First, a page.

Is This A Scam Or Not?

Just received a reply to a job I applied.
Thank you for your interest in our vacancies.We have sent this email
to those who fit our job requirements.Our client is looking for 20
people to start asap all over london on the 26th of April.2013
The job is for SIA CCTV & Door Supervisor , Monday to Friday (8:30 am – 5 pm)
with 1 hour break.We offer competitive payments starting from
£7;50 /hour ( around 45-60 hours weekly), overtime is availabl .
A short description of work:
company must maintain safety and prevent possible thefts
to keep the peace, we must cooperate with colleagues
. detelii more portions will find the interview.
We will pay you weekly by bank transfer or check.
Day shifts and night shifts available.
Please email us back the following documents:
* Copy of passport / ID card (showing your right to work in the UK)
* Proof of address (bank statement or utility bill in your name)
* Copy of the ukash (for the CRB check)
As a result of recent Government changes to the vetting and barring
scheme(VBS) the cost of Enhanced CRB check is £60.Due to insurance
purposes and our client’s policy we cannot accept CRB done outside the
The mode of payment for your CRB is by Ukash.
The Ukash is a new safe and secure payment method that we use for
effective payment of CRB fees.Newsagent shops and off licence top up
shops with a Paypoint,Payzone or epay services can issue you a Ukash
voucher for £60.The Ukash voucher 19 digits numbers is what we require
you to email us back for your CRB payment fees and also to ensure that
your job placement is still effective. The CRB fees will only be
refunded on your next wages if the report comes back satisfactory.
We accept payments for your CRB till the 25 th April of 2013.
Your reference number is GB92544.Please text your name and reference
number to me once you emailed us the documents and payment proof so I
can process your application straight away.
Please also include your number for contact .

Both comments and pings are currently closed.

3 Responses to “Is This A Scam Or Not?”

  1. Sthlm says:

    Typical scam. Do not send any money.

  2. Buffy Staffordshire says:

    100% scam.
    There is no job.
    There is only a scammer trying to steal your hard-earned money.
    The next email was from another of the scammer’s fake names and free email addresses pretending to be the “secretary/assistant/accountant” and has demanded you send your cash via Ukash and enough personal information for him pretend to be you by “borrowing” your good name and identity the next time he scams someone line.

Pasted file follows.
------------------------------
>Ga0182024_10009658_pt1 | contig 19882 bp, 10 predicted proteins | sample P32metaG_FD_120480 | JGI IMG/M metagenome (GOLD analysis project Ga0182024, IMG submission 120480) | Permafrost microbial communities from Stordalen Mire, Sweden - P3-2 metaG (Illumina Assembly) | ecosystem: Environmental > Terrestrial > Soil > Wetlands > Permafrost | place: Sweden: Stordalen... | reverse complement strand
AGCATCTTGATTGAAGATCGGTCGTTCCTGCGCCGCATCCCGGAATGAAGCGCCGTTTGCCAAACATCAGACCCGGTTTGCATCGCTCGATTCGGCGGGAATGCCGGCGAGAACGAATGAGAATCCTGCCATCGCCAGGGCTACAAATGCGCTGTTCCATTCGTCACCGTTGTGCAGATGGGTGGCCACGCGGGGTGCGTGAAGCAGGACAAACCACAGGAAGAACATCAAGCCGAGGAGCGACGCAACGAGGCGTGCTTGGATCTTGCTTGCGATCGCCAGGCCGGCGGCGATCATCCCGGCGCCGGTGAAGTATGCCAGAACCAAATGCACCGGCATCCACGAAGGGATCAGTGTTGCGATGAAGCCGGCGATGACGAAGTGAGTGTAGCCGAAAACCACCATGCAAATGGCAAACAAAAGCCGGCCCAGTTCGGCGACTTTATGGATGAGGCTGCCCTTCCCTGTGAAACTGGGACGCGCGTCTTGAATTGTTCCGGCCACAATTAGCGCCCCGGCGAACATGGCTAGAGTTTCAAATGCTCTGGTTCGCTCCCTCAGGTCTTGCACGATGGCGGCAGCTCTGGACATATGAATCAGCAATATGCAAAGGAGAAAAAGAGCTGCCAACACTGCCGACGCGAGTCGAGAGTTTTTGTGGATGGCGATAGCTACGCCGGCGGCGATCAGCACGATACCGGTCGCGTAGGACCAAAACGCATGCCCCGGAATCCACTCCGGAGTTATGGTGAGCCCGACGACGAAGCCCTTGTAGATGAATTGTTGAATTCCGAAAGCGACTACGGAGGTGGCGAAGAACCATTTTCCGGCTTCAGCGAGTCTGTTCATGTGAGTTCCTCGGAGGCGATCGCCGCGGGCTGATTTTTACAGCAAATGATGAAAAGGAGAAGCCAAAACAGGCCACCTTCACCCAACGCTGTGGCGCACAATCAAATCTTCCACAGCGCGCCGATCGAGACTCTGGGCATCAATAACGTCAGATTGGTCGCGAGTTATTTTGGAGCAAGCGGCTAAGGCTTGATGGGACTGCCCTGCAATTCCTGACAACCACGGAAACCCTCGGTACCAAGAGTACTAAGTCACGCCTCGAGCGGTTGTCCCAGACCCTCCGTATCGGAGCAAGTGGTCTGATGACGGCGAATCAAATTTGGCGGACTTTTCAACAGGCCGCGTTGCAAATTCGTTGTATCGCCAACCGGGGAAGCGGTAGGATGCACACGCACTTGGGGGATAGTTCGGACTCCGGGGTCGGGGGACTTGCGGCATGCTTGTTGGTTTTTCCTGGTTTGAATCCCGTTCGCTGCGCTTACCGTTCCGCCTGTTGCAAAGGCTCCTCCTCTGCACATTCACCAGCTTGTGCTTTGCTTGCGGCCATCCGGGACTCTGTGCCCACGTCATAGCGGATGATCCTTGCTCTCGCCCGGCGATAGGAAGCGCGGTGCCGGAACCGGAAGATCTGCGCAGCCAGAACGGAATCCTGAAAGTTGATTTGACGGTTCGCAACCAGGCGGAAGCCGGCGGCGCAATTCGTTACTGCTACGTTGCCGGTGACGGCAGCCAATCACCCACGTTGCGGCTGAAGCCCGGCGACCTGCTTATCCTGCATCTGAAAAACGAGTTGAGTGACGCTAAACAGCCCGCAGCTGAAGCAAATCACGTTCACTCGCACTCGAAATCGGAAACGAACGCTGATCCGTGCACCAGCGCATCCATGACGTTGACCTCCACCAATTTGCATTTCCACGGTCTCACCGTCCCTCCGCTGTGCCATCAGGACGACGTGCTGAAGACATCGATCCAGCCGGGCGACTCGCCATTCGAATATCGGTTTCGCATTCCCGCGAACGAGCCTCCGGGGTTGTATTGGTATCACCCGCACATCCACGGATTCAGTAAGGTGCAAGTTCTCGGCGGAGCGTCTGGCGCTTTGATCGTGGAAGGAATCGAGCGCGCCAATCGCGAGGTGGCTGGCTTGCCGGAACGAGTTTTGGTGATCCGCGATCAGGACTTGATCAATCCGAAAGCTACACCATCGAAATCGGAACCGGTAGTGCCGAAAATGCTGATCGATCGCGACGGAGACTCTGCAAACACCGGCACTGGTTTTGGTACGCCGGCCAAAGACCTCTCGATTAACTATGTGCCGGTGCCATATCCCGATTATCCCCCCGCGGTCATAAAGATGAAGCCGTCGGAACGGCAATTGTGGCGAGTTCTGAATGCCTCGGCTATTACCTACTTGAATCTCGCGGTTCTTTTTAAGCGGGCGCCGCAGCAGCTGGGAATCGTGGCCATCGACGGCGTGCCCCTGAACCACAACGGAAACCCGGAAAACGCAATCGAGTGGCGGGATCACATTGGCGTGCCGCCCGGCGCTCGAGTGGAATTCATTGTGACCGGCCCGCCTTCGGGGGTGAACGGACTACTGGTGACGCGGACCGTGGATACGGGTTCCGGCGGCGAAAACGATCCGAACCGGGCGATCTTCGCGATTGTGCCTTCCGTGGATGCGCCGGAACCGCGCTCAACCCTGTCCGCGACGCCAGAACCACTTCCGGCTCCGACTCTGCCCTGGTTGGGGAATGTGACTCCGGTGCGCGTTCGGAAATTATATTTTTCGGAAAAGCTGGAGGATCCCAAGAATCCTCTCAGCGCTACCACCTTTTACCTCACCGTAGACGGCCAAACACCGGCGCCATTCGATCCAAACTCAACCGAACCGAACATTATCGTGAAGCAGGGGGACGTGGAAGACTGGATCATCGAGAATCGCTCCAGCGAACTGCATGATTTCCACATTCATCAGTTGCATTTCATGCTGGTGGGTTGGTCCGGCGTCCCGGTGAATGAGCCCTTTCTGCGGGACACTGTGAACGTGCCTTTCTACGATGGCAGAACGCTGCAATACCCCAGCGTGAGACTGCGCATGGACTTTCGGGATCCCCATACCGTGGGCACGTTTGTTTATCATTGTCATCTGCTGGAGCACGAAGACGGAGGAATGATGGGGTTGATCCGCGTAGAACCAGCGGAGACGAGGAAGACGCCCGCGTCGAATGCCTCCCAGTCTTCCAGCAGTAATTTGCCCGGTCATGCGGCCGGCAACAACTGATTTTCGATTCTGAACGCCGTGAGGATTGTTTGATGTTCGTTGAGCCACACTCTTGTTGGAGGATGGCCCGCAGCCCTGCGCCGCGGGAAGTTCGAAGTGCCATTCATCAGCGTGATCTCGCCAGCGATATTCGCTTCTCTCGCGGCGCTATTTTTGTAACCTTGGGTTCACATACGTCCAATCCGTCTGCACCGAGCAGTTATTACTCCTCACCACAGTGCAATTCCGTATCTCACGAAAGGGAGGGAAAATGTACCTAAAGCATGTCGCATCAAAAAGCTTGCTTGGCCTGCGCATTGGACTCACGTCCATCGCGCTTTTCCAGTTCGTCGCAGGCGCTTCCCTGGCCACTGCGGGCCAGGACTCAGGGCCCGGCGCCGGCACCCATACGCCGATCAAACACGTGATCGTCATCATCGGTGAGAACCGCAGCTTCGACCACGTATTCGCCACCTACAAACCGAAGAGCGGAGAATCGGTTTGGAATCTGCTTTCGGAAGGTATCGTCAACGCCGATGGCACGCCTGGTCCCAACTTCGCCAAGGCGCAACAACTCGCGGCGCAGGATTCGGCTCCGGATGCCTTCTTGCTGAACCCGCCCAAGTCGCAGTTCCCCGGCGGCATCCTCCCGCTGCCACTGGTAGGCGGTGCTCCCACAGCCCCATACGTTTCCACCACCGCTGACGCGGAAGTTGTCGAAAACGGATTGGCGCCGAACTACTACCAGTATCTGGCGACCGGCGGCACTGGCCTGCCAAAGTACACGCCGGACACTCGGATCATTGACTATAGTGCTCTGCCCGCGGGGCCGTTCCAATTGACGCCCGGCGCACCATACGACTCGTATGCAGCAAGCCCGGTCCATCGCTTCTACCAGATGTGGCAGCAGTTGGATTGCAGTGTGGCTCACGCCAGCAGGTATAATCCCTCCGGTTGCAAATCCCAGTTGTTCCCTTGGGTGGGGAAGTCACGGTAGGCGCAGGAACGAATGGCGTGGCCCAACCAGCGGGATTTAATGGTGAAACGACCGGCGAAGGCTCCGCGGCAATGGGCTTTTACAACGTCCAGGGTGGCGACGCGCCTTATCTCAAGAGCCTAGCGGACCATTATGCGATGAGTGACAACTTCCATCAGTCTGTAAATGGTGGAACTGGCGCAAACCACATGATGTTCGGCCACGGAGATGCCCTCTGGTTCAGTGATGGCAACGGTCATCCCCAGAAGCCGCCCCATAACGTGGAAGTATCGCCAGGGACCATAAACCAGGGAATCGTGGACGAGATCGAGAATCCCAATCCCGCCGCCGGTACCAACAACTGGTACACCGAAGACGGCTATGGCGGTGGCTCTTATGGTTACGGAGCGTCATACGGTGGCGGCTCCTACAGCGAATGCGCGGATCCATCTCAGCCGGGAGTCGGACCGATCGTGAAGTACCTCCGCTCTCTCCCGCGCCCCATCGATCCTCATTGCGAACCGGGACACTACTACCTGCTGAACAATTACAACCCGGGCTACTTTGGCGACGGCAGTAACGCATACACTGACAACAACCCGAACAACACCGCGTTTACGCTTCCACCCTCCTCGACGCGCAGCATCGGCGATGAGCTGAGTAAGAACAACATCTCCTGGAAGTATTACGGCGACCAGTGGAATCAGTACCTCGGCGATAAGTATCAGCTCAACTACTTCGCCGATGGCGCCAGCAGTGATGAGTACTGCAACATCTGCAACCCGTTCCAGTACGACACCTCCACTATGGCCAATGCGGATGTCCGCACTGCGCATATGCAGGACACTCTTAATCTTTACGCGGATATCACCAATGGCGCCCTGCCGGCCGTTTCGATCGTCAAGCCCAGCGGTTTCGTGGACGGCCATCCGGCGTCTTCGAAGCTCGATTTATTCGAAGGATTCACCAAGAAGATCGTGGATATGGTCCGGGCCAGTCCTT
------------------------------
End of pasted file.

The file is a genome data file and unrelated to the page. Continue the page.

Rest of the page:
Ukash is like sending cash. The minute you send the code off the card, the scammer will drain the card of all your cash and disappear. Once your money is emptied off the card, it is gone forever. Ukash will NOT refund your money once you discover you were scammed.
    Now that you have responded to a scammer, you are on his ‘potential sucker’ list, he will try again to separate you from your cash. He will send you more emails from his other free email addresses using another of his fake names with all kinds of stories of great jobs, lottery winnings, millions in the bank and desperate, lonely, sexy singles. He will sell your email address to all his scamming buddies who will also send you dozens of fake emails all with the exact same goal, you sending them your cash via Western Union or moneygram.
    You could post up the email address and the emails themselves that the scammer is using, it will help make your post more googlable for other suspicious potential victims to find when looking for information.
    Do you know how to check the header of a received email? If not, you could google for information. Being able to read the header to determine the geographic location an email originated from will help you weed out the most obvious scams and scammers. Then delete and block that scammer. Don’t bother to tell him that you know he is a scammer, it isn’t worth your effort. He has one job in life, convincing victims to send him their hard-earned cash.
    Whenever suspicious or just plain curious, google everything, website addresses, names used, companies mentioned, phone numbers given, all email addresses, even sentences from the emails as you might be unpleasantly surprised at what you find already posted online. You can also post/ask here and every scam-warner-anti-fraud-busting site you can find before taking a chance and losing money to a scammer.
    6 “Rules to follow” to avoid most fake jobs:
    1) Job asks you to use your personal bank account and/or open a new one.
    2) Job asks you to print/mail/cash a check or money order.
    3) Job asks you to use Western Union or moneygram in any capacity.
    4) Job asks you to accept packages and re-ship them on to anyone.
    5) Job asks you to pay visas, travel fees via Western Union or moneygram.
    6) Job asks you to sign up for a credit reporting or identity verification site.
    Avoiding all jobs that mention any of the above listed ‘red flags’ and you will miss nearly all fake jobs. Only scammers ask you to do any of the above. No. Exceptions. Ever. For any reason.
    If you google “fake Ukash job”, “fraud Western Union scam”, “check mule moneygram scam” or something similar you will find hundreds of posts from victims and near-victims of this type of scam.

  3. ksea says:

    100% scam, for get it.
    do not reply, there after your details.
    mark as spam.

Powered by WordPress | Designed by: free css template | Thanks to hostgator coupon and web hosting reviews